“Personality matters in politics. May is temperamentally ill-suited to brokering anything historic with Merkel or Macron to break the deadlock. This is not a leader who can move history, as Kohl or Margaret Thatcher did. Who might be able to? I have written before of the rising next Tory generation, and it may be that one or more of its members runs in a leadership contest. But in what should be understood as a national emergency, this does not seem like a sensible time for an experiment. What is needed is the equivalent of a wartime appointment to restore grip and set direction.” – The Times (£)

  • Everyone’s out to get Boris Johnson – James Forsyth, The Spectator
  • A more responsible approach to Brexit is needed – Chuka Umunna and Anna Soubry, Times Red Box
  • Corbyn’s meeting with Barnier is a chance to recast Brexit – John Palmer, The Guardian
  • We must demand debate once the EU deal is one – Vince Cable, Times Red Box
  • Our ageing population is a bigger problem than Brexit – Bill Jamieson, The Scotsman

Editorial:

  • Voters won’t forgive the Government if it messes up Brexit – Daily Telegraph

Party needs serious reform to win the next election, says Jenkin

“The Conservative Party is a failing organisation beset by an atmosphere of crisis that needs fundamental reform, one of its most senior backbenchers has warned. In an unflinching analysis of why the Tories failed to win a majority in June, Bernard Jenkin blamed an obsession with narrow sound bites that failed to offer hope or vision to the country. He said that this had been compounded by an “underlying malaise” in party HQ and an “over-reliance on a small pool of very large donors” that sent a message that the Tories were not committed to the “less fortunate”.” – The Times (£)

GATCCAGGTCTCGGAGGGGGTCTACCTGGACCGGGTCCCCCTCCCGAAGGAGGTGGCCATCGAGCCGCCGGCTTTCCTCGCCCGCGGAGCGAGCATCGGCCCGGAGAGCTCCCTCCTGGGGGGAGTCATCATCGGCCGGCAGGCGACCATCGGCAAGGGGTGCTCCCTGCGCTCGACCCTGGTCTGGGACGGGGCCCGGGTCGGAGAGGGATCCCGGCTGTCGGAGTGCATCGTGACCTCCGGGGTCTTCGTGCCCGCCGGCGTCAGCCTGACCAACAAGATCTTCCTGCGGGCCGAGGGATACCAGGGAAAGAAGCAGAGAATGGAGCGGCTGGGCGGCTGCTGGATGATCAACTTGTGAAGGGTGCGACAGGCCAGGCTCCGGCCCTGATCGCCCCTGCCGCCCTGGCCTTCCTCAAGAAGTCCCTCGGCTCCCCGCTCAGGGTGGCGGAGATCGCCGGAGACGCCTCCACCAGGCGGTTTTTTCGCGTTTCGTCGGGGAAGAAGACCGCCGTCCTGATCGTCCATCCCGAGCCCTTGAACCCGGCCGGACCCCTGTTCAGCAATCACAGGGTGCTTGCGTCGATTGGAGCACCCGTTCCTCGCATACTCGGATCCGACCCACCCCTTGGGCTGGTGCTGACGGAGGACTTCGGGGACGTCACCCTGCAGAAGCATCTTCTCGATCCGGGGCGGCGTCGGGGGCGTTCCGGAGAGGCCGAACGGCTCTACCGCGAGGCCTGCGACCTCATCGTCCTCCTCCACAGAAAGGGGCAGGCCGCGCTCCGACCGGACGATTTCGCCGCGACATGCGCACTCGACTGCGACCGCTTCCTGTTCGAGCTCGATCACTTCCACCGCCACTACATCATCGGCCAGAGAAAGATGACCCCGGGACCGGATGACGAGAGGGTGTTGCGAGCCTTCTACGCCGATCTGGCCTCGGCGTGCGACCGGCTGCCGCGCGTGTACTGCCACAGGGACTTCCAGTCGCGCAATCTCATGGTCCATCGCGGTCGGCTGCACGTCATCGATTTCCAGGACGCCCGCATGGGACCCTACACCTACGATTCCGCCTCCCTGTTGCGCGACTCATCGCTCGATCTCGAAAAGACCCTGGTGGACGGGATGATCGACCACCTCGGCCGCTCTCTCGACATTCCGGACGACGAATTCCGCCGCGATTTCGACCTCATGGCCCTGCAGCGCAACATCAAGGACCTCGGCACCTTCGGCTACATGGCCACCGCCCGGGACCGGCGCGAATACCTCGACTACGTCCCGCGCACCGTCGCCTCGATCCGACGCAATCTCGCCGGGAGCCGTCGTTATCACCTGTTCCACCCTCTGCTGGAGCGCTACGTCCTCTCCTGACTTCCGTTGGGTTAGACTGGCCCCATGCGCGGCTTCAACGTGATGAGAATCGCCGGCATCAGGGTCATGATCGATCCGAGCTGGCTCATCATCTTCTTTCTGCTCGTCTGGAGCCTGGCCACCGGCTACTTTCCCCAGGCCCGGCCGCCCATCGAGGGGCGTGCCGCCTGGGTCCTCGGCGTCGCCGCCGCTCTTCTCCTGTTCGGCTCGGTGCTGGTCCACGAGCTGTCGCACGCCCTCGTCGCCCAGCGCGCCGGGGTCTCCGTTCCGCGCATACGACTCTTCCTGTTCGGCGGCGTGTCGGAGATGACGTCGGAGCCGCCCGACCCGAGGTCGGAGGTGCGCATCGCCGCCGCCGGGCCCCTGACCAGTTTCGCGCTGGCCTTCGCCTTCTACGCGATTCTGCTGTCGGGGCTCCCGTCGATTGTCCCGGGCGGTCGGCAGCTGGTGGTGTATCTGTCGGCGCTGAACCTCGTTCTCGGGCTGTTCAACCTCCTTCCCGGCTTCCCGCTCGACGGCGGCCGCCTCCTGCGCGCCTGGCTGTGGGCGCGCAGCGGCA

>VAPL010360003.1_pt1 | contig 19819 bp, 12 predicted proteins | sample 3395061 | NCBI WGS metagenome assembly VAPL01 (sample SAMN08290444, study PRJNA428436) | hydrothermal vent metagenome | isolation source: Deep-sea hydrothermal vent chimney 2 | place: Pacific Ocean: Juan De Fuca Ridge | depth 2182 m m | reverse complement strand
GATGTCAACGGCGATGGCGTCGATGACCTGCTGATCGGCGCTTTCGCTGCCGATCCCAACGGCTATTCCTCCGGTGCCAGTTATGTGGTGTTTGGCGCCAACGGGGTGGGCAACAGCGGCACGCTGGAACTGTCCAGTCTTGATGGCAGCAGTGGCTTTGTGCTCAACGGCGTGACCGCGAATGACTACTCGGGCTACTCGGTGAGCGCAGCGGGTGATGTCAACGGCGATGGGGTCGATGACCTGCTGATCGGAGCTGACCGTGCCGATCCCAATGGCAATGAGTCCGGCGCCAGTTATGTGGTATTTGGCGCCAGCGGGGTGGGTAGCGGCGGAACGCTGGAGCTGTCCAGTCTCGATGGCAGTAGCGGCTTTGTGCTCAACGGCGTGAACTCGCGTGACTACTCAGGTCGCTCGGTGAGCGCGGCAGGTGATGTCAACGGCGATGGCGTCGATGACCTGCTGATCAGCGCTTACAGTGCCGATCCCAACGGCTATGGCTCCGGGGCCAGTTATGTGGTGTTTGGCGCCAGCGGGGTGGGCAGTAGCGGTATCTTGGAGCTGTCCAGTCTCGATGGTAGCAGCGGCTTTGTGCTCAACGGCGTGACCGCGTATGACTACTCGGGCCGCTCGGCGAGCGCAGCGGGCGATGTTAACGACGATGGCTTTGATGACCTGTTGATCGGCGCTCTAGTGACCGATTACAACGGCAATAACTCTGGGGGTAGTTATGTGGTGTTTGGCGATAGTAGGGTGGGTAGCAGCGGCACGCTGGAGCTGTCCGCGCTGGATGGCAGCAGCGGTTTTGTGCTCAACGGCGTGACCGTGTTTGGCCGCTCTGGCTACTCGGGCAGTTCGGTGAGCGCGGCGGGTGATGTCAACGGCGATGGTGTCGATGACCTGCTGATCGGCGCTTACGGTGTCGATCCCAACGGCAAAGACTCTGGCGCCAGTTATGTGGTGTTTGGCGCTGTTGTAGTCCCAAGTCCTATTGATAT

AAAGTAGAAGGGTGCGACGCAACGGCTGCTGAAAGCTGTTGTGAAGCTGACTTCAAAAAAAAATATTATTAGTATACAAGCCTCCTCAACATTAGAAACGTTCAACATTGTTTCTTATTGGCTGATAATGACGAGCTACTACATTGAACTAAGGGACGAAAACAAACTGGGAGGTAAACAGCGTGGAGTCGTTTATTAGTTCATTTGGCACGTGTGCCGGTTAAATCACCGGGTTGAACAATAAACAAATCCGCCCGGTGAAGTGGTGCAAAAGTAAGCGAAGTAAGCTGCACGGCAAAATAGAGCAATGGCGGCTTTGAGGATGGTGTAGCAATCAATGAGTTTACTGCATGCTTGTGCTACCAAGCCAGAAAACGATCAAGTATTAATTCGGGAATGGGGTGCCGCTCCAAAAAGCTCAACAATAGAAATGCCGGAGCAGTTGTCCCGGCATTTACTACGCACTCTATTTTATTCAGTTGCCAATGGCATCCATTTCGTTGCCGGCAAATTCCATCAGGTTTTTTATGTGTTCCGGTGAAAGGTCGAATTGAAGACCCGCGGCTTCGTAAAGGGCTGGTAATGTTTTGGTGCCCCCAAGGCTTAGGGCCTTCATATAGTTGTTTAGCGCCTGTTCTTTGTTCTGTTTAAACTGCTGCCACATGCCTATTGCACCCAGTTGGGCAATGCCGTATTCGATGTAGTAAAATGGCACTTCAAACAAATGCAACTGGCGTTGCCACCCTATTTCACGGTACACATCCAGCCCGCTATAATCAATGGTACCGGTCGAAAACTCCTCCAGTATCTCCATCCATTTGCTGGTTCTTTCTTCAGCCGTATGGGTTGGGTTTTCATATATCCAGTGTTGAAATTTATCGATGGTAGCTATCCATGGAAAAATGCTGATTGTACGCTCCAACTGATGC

>Yesterday:

Conservative MPs blame Corbynites for abuse

“Conservative MPs rounded on Jeremy Corbyn as they blamed his supporters for an increase in abuse directed at election candidates. A debate at Westminster Hall was told that Tory whips had been dealing with “three credible threats” to MPs’ security every week since the election, including death threats. Labour and SNP MPs said that abuse was not unique to one party, but several Conservative MPs pinned the blame on supporters of Mr Corbyn, whose leadership of the Labour Party they said had provoked vitriol from activists who “dehumanised” their opponents. Social media companies were criticised by both sides, and one MP said that anonymous accounts should be banned to stamp out trolling.” – The Times (£)

  • Politicians install panic rooms after death threats – The Sun
  • Police officer accused of emailing abuse to a Tory MP – The Times (£)
  • Labour launches ‘blistering’ counter-attack – The Independent

Comment:

  • Tories need a patriotic popular movement to beat the leftist mob – Rob Wilson, Daily Telegraph
  • Intimidation and abuse threaten our democracy – Chris Skidmore, Times Red Box
  • Labour’s failure to confront antisemitism amounts to institutional racism – Vernon Bogdanor, Daily Telegraph